New Restaurant Nutrition Guidelines

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New restaurant nutrition labeling guidelines went into effect on May 7, 2018.

We’re used to seeing calorie information on menus and menu boards in many restaurants, yet until May 7, 2018, there were no standard national guidelines that applied to restaurants across the United States. According to Scott Gottlieb, MD, Commissioner of the Food and Drug Administration (FDA), Congress gave the FDA the responsibility to develop a uniform, national standard to ensure consistent access across the country to science-based calorie and nutrition information on restaurant menus and takeout foods in more than 200,000 restaurants.

Why is having calorie and nutrition information in restaurants important?

We currently consume about one-third of our calories away from home, which means that foods eaten away from home play a large role in our overall nutrition and health. A typical day might include stopping for coffee and breakfast on our way to work, eating lunch at a chain restaurant, picking up a snack at a convenience store on our way to our kids’ sporting event, or ending a busy day with take-out pizza from a favorite national brand.

A study by the RAND corporation found that people tend to choose foods with lower calories when they have access to calorie information. Routinely choosing foods with fewer calories can help reduce body weight, which is an important factor in health. FDA Commissioner Gottlieb notes that improving diet and nutrition is one of our most important opportunities to reduce chronic disease such as diabetes, cancer, and heart disease.

The FDA rule applies only to restaurants and retail food establishments that meet four criteria. They must...

  1. Have 20 or more locations
  2. Be doing business under the same name, regardless of the type of ownership (such as individual franchises)
  3. Sell substantially the same menu items
  4. Sell restaurant-type foods (defined, in part, as food that is usually eaten on the premises, while walking away, or soon after arriving at another location)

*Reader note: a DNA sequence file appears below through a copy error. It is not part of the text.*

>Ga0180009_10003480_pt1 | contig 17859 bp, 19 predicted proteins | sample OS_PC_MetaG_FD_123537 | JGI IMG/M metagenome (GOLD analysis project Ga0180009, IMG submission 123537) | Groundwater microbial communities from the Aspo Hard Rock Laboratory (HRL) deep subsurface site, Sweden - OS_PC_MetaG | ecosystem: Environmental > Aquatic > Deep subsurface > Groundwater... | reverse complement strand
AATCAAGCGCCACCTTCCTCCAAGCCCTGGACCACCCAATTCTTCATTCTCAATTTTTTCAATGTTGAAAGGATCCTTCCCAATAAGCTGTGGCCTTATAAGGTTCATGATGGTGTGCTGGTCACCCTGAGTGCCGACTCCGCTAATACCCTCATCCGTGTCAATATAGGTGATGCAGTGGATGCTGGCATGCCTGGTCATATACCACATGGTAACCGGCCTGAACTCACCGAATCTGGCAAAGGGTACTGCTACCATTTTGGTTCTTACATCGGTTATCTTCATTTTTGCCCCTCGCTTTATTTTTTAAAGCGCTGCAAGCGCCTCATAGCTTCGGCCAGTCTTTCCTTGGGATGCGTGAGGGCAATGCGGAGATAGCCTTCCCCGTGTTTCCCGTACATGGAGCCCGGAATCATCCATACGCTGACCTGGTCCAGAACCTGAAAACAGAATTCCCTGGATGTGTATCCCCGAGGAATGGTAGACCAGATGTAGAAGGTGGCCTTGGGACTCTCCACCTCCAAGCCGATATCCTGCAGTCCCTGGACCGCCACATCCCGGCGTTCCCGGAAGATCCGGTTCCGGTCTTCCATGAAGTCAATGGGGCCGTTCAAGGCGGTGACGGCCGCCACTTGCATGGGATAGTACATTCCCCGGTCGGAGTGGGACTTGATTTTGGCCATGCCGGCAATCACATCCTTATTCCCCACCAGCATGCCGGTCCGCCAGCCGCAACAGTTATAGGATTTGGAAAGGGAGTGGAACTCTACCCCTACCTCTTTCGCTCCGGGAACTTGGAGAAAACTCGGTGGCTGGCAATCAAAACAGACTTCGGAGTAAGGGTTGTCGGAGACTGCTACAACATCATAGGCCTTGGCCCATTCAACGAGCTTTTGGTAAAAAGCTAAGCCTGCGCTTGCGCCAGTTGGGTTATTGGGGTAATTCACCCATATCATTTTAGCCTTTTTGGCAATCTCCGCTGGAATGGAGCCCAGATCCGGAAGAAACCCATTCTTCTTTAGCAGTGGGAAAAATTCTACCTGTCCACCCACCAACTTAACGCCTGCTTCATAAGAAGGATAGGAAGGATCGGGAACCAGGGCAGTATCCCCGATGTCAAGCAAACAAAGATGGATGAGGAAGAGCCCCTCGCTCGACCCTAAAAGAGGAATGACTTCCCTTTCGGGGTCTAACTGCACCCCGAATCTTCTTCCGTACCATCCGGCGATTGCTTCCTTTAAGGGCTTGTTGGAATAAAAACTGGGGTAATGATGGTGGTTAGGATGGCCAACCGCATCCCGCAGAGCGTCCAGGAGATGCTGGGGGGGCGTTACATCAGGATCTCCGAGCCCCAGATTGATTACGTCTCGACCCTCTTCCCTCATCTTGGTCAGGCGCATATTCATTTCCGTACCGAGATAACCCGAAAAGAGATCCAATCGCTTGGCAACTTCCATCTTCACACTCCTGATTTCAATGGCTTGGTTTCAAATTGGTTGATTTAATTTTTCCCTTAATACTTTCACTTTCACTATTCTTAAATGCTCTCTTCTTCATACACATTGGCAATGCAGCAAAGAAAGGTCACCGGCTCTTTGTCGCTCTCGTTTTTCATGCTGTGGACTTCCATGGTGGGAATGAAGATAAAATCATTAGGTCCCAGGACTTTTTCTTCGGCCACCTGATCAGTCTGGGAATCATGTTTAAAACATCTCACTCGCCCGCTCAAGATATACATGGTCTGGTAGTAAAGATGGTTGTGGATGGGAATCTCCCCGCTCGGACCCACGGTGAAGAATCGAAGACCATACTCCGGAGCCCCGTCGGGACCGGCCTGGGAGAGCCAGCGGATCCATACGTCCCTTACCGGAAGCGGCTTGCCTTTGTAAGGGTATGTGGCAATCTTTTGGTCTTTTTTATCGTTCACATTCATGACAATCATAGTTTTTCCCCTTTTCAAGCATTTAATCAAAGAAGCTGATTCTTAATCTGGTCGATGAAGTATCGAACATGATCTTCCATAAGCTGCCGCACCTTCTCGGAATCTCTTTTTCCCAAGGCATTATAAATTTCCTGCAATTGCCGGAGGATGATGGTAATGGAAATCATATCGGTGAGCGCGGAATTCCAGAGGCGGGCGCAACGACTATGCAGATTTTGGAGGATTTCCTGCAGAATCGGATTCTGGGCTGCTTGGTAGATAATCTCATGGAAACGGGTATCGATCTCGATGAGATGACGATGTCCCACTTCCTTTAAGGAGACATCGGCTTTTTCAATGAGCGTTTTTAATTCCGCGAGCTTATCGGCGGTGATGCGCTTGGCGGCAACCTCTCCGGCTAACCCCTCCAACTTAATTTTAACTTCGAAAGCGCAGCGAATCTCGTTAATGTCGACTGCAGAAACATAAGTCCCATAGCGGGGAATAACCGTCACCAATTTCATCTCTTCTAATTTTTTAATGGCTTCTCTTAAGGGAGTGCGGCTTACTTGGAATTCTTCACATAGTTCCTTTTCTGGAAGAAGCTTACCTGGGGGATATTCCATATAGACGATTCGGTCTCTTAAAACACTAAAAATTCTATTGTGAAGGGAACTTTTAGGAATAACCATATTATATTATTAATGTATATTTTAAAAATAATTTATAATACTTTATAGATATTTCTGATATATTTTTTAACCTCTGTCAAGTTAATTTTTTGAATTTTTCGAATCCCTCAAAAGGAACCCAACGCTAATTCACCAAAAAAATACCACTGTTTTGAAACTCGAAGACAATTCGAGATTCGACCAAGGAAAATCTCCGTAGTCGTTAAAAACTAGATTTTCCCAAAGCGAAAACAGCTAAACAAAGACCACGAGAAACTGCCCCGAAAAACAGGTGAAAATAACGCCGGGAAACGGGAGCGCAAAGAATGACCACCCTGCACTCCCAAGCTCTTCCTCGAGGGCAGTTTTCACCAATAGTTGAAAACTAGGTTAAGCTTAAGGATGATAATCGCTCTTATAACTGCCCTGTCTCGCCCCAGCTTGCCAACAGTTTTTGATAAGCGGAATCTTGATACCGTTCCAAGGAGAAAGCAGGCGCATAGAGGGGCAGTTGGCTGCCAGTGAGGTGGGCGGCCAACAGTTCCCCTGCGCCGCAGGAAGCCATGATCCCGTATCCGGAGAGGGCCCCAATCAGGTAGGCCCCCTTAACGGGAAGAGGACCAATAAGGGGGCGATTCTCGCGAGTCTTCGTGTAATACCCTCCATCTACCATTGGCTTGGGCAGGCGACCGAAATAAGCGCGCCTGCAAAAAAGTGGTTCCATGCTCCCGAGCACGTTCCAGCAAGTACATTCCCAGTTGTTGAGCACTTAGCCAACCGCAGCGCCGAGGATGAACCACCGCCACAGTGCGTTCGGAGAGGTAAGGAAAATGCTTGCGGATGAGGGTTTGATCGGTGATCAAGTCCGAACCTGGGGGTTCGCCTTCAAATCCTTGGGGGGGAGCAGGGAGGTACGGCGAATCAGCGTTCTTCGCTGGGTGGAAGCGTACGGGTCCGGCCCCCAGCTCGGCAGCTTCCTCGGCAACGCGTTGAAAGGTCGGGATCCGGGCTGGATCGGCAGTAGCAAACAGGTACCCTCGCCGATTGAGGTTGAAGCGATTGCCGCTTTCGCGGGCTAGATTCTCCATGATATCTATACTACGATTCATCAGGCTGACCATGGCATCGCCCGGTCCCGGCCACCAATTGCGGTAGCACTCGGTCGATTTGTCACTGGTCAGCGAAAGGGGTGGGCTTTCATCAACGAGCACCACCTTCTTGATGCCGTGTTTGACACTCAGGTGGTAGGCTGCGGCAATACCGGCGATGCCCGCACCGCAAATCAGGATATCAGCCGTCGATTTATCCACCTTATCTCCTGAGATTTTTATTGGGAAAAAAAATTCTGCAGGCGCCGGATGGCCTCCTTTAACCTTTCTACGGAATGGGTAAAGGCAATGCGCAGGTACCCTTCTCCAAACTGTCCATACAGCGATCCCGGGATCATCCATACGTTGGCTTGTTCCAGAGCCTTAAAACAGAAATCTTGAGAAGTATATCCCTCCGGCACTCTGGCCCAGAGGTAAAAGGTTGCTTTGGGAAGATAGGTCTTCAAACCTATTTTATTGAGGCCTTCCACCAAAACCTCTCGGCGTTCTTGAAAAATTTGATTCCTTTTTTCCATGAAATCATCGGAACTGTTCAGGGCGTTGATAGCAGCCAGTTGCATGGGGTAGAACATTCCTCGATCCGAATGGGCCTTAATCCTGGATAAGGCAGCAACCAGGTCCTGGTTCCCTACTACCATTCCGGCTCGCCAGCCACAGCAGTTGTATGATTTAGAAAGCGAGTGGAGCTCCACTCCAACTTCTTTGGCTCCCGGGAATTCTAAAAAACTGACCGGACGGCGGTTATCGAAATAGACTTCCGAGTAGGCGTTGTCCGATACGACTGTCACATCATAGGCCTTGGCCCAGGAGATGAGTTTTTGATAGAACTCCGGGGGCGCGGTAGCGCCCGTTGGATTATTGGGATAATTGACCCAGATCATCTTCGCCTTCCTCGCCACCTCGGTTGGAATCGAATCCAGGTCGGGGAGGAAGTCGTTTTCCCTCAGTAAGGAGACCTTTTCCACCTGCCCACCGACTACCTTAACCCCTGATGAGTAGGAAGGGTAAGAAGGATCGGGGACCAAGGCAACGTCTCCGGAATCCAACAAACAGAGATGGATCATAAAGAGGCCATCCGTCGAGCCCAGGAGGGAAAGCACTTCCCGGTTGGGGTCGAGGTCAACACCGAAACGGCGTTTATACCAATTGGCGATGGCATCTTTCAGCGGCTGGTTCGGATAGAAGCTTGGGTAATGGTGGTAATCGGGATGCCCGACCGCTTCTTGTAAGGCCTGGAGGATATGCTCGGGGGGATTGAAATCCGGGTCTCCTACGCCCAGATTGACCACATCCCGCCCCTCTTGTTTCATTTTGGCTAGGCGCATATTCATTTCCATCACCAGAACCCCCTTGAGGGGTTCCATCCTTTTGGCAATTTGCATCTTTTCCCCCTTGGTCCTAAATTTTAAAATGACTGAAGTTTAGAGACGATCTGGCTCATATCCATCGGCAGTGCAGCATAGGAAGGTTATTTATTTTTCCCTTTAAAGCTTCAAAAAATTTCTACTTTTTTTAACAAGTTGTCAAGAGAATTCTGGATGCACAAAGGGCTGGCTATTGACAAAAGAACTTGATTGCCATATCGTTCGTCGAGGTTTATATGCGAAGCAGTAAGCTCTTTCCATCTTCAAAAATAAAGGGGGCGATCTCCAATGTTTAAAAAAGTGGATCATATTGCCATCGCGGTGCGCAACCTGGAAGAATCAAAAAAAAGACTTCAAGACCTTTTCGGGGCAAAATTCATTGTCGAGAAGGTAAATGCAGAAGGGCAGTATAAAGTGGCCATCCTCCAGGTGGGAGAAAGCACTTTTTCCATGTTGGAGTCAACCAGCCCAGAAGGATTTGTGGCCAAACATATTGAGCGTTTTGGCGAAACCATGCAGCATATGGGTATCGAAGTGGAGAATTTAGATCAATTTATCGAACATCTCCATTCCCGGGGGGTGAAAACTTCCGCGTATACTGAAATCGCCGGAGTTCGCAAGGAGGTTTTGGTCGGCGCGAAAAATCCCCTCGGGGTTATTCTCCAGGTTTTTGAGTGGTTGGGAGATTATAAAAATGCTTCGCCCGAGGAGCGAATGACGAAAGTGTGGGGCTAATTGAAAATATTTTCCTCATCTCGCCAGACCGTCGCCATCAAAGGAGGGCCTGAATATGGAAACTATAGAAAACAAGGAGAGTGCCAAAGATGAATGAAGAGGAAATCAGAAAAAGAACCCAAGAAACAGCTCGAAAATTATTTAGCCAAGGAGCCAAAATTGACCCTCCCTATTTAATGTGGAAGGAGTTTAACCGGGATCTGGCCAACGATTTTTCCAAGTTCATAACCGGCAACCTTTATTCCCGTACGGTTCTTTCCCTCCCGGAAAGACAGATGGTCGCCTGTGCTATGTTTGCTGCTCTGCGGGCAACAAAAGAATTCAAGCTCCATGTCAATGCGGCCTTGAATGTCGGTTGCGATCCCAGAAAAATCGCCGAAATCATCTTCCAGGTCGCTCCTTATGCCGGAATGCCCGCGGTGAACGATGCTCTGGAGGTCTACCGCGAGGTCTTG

What nutrition information must be available?

The FDA rule requires that the number of calories per serving of food must be displayed on menus and menu boards.

Businesses also must be able to provide written information for total fat, saturated fat, trans fat, cholesterol, sodium, total carbohydrate, sugar, fiber and protein on request.

In addition, businesses must display two statements:

  1. Written nutrition information is available upon request.
  2. 2,000 calories per day is used for general nutrition advice, but individual calorie needs may vary.

Daily specials and temporary or seasonal foods are exempt from the new regulations.

Where will I find nutrition labeling for restaurant foods?

The federal rule applies only to chains with at least 20 locations, such as quick service restaurants like Dairy Queen and Popeye’s, fast casual restaurants like Jimmy John’s Gourmet Sandwiches or Panda Express, casual dining like Red Lobster and Texas Roadhouse, and family dining like Cracker Barrel and Waffle House. Your favorite chef-owned local restaurant may choose to provide nutrition labeling but is not required under this rule.

Convenience stores and grocery stores that are part of chains with over 20 locations and meet the other three requirements also must comply with the regulations. This means that my local Fry’s and Safeway grocery stores will display calorie information for foods such as packaged salads, foods from the deli, premade sandwiches, and self-serve donuts and pastries.

According to Restaurant Business Online, the top 20 chain restaurants based on total sales in 2016 in the United States include:

  • McDonald’s
  • Starbucks
  • Subway
  • Burger King
  • Taco Bell
  • Wendy’s
  • Dunkin’ Donuts
  • Chick-fil-A
  • Pizza Hut
  • Domino’s
  • Panera Bread
  • Sonic Drive In
  • KFC
  • Applebee’s
  • Olive Garden
  • Chipotle Mexican Grill
  • Little Caesars
  • Buffalo Wild Wings
  • Arby’s
  • Chili’s Grill and Bar

What does this new menu labeling rule mean for consumers?

As we eat out more often and use more prepared foods instead of cooking from scratch at home, these food choices have a larger impact on our nutrition and health status.

It’s difficult to estimate the amount of calories in restaurant meals, and next to impossible to know the amount of important nutrients such as fiber, sodium, calcium and various vitamins important to health. We now have the opportunity to use the calorie and nutrition information in restaurants to help us make thoughtful choices about our food.

By Lynn Grieger, RDN, CDE, CPT, CHWC


  1. U.S. Food and Drug Administration. Statement from FDA Commissioner Scott Gottlieb, M.D., on the public health benefits from enactment of menu labeling. Posted 5-7-18; accessed 5-10-18.
  2. U.S. Food and Drug Administration. Menu Labeling: Supplemental Guidance for Industry.  Posted May 2018; accessed 5-10-18.
  3. Sturm, Roland, Haijing Crystal Huang, Flavia Tsang, Liisa Hiatt, Rosanna Smart, Cameron Wright, and Helen Wu, Examining Consumer Responses to Calorie Information on Restaurant Menus in a Discrete Choice Experiment. Santa Monica, CA: RAND Corporation, 2018.
  4. Restaurant Business Online. Top 250: The Ranking. Accessed 5-10-18.
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